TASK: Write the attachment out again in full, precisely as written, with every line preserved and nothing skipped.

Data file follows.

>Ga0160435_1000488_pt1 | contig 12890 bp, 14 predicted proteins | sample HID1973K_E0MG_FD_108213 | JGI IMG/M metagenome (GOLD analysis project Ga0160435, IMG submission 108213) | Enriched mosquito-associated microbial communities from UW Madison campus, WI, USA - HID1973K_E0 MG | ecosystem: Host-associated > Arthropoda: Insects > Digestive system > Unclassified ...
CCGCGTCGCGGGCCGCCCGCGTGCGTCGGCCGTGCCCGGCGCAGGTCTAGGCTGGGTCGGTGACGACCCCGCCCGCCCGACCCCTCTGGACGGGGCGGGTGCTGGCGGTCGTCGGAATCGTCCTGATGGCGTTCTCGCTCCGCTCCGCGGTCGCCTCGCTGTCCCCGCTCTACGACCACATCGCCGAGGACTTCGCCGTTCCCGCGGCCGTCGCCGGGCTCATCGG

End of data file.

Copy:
>Ga0160435_1000488_pt1 | contig 12890 bp, 14 predicted proteins | sample HID1973K_E0MG_FD_108213 | JGI IMG/M metagenome (GOLD analysis project Ga0160435, IMG submission 108213) | Enriched mosquito-associated microbial communities from UW Madison campus, WI, USA - HID1973K_E0 MG | ecosystem: Host-associated > Arthropoda: Insects > Digestive system > Unclassified ...
CCGCGTCGCGGGCCGCCCGCGTGCGTCGGCCGTGCCCGGCGCAGGTCTAGGCTGGGTCGGTGACGACCCCGCCCGCCCGACCCCTCTGGACGGGGCGGGTGCTGGCGGTCGTCGGAATCGTCCTGATGGCGTTCTCGCTCCGCTCCGCGGTCGCCTCGCTGTCCCCGCTCTACGACCACATCGCCGAGGACTTCGCCGTTCCCGCGGCCGTCGCCGGGCTCATCGG